Meanwhile, Moss was kept under guard throughout the night, with a watchman knocking on the door every three hours to make sure he was still in his bed. “It was a very disturbing night,” he recalled. “Fangio told the rebels, ‘You mustn’t take Stirling because he’s on his honeymoon’ — which was a lie of course, but nevertheless was very decent of him.”

In an unknown location, Fangio was taking it all in his stride and was being treated to a slap-up meal of steak and potatoes before “sleeping like a blessed one” in a well-furnished apartment. Convinced he was not in danger, he later said he sympathised with his captors’ actions.

“Well, this is one more adventure,” he added. “If what the rebels did was in a good cause, then I, as an Argentinean, accept it.”

As ordered by Batista, on the morning of the race, the cars were fired up in front of a 150,000-strong crowd, with Maurice Trintignant filling in at Maserati for the missing Fangio. By this time the world champion had been offered a personal apology by Castro’s man in Havana, Faustino Perez, and had even been supplied with a radio so he could listen to the action. But Fangio was not in the mood.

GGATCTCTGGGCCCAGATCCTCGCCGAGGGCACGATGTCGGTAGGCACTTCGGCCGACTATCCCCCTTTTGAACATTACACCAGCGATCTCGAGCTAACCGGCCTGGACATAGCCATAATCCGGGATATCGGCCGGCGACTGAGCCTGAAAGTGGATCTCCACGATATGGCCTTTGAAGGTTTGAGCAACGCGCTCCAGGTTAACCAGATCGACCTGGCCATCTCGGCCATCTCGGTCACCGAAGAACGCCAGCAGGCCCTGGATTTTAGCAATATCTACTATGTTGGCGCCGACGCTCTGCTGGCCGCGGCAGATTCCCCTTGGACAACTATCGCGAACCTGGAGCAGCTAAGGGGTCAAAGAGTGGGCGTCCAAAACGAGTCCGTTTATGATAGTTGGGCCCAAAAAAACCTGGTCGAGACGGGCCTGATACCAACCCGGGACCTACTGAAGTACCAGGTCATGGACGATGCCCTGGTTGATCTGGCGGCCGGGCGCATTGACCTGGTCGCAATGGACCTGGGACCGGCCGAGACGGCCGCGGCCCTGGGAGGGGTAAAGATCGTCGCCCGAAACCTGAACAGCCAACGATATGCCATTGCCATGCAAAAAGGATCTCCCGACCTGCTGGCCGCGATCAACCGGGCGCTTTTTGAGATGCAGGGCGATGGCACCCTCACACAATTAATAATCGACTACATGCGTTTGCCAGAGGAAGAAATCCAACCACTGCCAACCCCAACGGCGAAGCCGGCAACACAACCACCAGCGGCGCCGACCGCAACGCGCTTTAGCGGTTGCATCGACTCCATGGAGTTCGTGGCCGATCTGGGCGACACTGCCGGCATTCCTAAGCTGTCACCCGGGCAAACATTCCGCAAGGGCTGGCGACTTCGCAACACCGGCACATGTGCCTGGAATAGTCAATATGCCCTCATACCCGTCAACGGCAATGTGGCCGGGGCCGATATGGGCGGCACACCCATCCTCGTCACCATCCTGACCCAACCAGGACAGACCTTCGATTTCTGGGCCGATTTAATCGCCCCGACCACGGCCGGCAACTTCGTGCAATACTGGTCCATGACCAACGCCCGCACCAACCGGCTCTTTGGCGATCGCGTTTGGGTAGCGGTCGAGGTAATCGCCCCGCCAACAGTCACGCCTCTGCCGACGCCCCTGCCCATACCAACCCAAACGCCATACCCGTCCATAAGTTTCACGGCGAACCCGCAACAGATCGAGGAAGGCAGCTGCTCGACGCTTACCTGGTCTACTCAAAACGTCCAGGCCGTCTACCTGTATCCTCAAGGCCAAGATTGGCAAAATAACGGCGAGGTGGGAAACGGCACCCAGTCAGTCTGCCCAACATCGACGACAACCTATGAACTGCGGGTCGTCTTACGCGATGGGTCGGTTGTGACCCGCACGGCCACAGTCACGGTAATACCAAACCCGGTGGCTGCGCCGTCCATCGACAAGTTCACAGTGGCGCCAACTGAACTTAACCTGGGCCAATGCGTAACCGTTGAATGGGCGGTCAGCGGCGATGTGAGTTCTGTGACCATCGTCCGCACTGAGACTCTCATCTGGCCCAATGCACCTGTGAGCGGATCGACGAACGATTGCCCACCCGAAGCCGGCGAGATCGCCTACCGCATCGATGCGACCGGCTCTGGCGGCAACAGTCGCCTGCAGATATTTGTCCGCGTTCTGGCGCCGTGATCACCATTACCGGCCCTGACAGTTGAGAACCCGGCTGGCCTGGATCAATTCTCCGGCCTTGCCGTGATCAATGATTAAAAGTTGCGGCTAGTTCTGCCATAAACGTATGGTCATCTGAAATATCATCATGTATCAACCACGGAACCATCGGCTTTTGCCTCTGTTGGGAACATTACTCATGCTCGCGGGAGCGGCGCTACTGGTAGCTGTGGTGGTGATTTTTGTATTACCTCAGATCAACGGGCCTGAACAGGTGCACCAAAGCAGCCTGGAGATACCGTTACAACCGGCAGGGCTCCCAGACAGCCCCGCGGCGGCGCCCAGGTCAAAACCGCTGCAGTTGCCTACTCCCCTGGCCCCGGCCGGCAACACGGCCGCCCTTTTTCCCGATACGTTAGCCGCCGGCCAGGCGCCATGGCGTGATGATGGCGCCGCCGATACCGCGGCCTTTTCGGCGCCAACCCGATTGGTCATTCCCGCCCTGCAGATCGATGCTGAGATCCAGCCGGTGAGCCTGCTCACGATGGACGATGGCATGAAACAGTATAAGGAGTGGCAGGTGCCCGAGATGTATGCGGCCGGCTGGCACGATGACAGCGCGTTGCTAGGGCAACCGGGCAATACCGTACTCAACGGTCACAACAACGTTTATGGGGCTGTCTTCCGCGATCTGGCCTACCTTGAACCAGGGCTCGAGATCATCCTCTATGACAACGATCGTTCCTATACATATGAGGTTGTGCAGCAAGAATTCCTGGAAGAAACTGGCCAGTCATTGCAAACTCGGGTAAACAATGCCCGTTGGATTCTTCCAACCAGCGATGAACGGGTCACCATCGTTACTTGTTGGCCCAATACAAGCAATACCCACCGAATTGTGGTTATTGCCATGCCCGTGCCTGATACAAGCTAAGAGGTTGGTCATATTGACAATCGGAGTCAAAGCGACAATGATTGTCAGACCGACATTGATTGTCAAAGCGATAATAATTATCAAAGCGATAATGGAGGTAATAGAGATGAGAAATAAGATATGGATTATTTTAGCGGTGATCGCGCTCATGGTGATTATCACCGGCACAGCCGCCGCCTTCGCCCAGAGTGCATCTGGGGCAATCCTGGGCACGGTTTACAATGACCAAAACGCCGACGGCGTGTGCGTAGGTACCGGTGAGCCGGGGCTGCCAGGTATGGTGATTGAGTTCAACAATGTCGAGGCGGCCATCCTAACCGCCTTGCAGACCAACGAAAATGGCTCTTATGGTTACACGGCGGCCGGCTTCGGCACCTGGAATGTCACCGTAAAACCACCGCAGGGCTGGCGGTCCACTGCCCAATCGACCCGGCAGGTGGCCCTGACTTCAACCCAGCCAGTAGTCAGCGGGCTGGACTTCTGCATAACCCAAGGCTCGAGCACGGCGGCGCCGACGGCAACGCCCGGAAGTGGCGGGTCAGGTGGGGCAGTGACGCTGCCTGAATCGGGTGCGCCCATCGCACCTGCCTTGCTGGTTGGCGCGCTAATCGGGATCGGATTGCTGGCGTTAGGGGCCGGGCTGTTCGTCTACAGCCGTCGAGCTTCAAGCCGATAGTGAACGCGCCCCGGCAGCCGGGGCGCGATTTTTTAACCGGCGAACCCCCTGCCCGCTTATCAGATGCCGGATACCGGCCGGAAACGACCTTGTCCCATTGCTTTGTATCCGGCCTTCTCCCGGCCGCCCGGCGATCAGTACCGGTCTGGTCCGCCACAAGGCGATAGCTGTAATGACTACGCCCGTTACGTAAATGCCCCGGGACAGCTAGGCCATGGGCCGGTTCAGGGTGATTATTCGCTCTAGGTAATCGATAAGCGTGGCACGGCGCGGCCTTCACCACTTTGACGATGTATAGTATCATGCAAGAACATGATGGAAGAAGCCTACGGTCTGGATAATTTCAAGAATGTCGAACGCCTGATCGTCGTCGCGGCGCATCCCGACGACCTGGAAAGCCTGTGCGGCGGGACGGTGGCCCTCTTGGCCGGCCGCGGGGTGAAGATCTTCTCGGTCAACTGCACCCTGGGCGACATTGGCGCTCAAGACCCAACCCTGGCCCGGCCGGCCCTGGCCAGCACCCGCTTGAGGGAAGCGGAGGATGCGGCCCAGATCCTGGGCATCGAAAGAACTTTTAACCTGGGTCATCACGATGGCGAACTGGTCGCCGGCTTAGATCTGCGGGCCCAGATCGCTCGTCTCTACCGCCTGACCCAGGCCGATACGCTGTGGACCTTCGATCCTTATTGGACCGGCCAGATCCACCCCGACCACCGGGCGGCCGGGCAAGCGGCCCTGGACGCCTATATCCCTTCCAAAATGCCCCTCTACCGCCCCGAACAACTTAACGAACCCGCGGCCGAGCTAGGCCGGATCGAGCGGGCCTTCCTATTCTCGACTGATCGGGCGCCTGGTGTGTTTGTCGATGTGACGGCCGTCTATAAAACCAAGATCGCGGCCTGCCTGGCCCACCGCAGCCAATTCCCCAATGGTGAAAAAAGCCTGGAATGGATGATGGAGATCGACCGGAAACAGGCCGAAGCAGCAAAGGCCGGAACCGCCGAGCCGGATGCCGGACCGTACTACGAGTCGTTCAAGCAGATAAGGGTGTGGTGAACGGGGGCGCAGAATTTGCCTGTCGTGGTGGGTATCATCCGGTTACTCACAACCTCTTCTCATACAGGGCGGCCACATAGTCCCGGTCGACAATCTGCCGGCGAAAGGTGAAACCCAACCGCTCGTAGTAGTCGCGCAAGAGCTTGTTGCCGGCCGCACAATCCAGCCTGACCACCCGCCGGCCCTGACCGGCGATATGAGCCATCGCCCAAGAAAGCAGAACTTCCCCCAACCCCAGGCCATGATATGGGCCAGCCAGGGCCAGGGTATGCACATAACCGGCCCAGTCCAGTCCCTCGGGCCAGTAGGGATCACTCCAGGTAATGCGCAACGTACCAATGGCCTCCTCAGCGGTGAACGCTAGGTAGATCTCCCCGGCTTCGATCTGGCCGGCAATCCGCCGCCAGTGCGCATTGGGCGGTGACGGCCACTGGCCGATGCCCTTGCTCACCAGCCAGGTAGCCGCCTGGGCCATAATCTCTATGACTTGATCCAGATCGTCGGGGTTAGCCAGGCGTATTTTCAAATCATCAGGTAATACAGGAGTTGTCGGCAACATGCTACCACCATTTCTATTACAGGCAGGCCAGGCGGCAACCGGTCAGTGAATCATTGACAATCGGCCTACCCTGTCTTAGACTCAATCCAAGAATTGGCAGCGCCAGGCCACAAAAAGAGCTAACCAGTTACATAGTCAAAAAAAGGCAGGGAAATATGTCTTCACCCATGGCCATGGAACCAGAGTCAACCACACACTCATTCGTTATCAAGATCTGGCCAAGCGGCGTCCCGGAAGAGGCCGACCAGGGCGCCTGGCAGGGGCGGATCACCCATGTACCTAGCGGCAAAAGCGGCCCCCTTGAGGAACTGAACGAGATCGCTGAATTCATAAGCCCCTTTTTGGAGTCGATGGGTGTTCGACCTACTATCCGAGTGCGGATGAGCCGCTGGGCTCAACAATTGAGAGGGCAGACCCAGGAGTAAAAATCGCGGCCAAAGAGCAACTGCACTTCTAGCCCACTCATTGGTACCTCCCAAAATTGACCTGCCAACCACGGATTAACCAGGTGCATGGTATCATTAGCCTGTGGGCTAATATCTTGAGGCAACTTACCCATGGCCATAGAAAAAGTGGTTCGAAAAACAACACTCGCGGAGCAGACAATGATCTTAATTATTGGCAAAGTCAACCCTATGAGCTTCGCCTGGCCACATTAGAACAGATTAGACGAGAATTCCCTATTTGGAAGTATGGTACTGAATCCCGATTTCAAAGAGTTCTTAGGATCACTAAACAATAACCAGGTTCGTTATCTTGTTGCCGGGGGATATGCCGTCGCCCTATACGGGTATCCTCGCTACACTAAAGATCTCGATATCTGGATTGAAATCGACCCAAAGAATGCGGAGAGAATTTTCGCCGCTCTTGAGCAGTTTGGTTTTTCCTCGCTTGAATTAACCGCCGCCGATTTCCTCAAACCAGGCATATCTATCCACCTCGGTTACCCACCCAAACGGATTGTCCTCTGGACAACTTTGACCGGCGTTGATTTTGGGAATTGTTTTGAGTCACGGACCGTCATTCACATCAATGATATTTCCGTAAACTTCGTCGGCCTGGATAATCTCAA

“I became a little sentimental,” he said. “I did not want to listen because I felt nostalgic.”

It was just as well, as Fangio’s sentimental state of mind could have been pushed to the limit had he known what was happening on track.

The race got underway as normal, with Moss and fellow Ferrari driver Masten Gregory taking an early lead in what was expected to be a close fight. But by the time the leaders started their fifth lap, almost every corner of the 3.5-mile circuit was slick with oil and the cars started to run perilously close to the barriers. At first the organisers suspected a second act of rebel sabotage, but it was later discovered that Roberto Mieres’ Porsche had a broken oil line.

On the next lap, disaster struck. Local driver Armando Garcia Cifuentes lost control of his yellow and black Ferrari and went head on into a bunch of spectators lining the circuit. Over 30 people were injured and seven killed as the wreckage took out a makeshift bridge and flew over the crash barriers. Porsche driver Ulf Noriden stopped on track and attempted to help.

“I couldn’t even see the Ferrari,” he said. “The bodies were piled all over. I was wading in arms and legs.”

Moss, unaware of the extent of the tragedy, continued racing against Gregory at the front of the field and went on to take one of the most bizarre victories of his career.